Submitted to: Soil Science Society of America Journal
Publication Type: Peer Reviewed Journal
Publication Acceptance Date: August 1, 2003
Publication Date: September 30, 2003
Citation: Wells, R.R., Dicarlo, D.A., Steenhuis, T.S., Parlange, J., Romkens, M.J., Prasad, S.N. 2003. Infiltration and surface geometry features of a swelling soil following successive simulated rainstorms. Soil Science Society of America Journal. 67:1344-1351.
Interpretive Summary: Heavy clay soils like those found in the Mississippi Delta (among other places) undergo large shrink/swell cycles with water content. The cracking that takes place on drying will determine the amount of infiltration from the subsequent rainstorms, and the amount of runoff and soil erosion. We subjected a Sharkey clay soil to many rainstorm/drying cycles and studied the crack pattern with a laser to measure surface elevations and a cone penetrometer to measure water infiltration. Our results show that the cracks often appear in an alternating pattern from rainstorm to rainstorm, with implications for retarded downward water movement, and more flow uniformity.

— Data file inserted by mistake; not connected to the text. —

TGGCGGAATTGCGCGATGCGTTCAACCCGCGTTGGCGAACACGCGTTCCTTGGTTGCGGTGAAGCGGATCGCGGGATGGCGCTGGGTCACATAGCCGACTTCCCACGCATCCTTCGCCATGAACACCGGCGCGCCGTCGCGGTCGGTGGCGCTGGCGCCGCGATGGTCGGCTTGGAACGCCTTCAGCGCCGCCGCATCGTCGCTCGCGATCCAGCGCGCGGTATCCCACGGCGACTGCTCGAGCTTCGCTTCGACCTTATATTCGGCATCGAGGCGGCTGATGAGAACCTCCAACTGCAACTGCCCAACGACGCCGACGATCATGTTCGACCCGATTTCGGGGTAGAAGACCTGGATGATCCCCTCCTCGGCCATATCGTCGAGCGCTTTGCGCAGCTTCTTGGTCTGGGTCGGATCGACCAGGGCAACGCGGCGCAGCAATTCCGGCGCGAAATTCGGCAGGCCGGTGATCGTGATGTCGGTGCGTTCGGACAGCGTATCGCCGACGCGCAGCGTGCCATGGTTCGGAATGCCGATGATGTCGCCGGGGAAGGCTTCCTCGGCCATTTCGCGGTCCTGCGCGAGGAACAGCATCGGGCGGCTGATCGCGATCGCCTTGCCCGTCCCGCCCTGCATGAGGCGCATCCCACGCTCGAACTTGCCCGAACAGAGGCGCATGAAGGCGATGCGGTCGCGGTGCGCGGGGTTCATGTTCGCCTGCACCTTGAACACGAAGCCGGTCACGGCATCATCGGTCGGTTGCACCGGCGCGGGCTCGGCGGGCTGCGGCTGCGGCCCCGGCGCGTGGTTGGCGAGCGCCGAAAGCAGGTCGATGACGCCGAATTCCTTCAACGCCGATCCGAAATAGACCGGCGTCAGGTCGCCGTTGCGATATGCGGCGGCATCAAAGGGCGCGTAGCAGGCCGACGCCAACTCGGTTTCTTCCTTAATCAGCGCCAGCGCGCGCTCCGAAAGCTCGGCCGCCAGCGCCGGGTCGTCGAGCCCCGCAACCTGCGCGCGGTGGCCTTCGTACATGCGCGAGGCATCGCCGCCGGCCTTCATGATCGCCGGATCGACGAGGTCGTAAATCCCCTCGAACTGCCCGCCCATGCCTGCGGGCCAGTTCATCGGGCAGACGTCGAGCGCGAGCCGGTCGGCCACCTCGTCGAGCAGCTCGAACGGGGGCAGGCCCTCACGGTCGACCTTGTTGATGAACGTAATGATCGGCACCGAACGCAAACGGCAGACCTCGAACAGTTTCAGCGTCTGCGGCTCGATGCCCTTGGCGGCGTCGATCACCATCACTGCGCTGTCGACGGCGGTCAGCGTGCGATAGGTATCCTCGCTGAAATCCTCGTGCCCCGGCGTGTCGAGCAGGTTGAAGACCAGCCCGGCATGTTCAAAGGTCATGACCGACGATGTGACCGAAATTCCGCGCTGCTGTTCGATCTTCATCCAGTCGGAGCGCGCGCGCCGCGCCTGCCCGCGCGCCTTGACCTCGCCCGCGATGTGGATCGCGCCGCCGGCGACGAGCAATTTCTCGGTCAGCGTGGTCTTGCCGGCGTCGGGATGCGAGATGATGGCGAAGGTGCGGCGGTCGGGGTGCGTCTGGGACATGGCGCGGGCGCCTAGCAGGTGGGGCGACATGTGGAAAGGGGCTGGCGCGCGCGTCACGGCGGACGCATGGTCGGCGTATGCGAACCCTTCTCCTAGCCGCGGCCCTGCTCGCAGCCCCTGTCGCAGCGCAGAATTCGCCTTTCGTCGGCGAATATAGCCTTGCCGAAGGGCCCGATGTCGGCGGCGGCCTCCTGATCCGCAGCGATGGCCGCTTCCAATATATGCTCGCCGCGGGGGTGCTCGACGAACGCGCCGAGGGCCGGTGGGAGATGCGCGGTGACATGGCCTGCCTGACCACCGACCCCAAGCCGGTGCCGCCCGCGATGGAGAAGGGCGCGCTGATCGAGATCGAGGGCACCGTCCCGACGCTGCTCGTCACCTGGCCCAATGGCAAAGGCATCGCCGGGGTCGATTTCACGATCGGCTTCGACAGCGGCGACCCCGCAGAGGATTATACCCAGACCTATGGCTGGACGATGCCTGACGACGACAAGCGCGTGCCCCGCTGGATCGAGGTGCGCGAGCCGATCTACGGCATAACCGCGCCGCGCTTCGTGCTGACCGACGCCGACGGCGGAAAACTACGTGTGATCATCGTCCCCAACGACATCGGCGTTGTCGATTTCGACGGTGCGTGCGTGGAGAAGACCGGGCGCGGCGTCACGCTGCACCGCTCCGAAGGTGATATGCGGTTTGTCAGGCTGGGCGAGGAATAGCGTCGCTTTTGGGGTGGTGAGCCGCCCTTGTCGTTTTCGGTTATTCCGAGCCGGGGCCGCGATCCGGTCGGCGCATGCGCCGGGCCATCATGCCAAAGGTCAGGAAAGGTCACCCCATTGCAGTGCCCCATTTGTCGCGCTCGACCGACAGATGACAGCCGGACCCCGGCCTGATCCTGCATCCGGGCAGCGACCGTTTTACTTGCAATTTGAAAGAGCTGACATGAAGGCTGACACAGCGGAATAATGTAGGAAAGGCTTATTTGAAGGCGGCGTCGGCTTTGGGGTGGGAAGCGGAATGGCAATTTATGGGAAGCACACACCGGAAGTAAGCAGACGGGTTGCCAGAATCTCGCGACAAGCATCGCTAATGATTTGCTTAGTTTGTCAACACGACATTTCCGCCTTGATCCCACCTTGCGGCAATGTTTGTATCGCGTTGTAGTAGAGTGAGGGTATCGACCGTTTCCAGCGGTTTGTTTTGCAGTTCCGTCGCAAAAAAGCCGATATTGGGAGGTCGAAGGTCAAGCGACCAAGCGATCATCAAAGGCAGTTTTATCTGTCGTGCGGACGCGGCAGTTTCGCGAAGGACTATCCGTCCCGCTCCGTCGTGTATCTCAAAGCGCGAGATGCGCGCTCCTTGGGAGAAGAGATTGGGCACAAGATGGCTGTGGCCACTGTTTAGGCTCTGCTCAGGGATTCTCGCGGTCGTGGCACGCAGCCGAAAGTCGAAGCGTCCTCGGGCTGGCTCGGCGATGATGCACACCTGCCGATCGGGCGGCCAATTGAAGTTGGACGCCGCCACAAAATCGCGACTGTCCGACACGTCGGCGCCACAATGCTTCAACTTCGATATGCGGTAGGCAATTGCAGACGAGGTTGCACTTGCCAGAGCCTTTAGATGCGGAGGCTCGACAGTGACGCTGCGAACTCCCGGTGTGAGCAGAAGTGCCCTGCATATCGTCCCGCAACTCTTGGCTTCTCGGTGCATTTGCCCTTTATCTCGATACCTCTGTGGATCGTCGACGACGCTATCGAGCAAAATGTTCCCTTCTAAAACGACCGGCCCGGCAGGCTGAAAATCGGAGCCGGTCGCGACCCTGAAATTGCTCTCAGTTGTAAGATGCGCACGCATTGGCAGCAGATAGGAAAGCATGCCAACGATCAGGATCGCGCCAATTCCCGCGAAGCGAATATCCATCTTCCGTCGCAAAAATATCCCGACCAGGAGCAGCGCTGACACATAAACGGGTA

The theory of water movement in high shrink/swell soils has experienced consistent revision since Haines first presented the topic in 1923. Several aspects of the infiltration process in cracking soils have proven to be difficult to measure; seal/crust formation and properties, crack network patterns, preferential flow zones and contributions, and soil moisture determinations within the profile (near crack and near center of prismatic column) to name a few. Here, we used simulated rainstorms, laser measurements of surface elevation, needle-penetrometer measurements, and mass measurements of infiltrating water over a 206 and 145 day period to examine water movement and cracking patterns in a large sample box filled with a swelling clay soil. Water movement was restricted to the neighborhood of the crack zone, since the formation of a surface seal/crust prohibited infiltration into the surface of the prismatic columns of soil between cracks. Also, the location of cracks was observed to alternate between rainstorms. The alternating crack pattern led to more uniform wetting with depth as time increased and the number of rainstorms increased, thereby reducing the extent of preferential flow.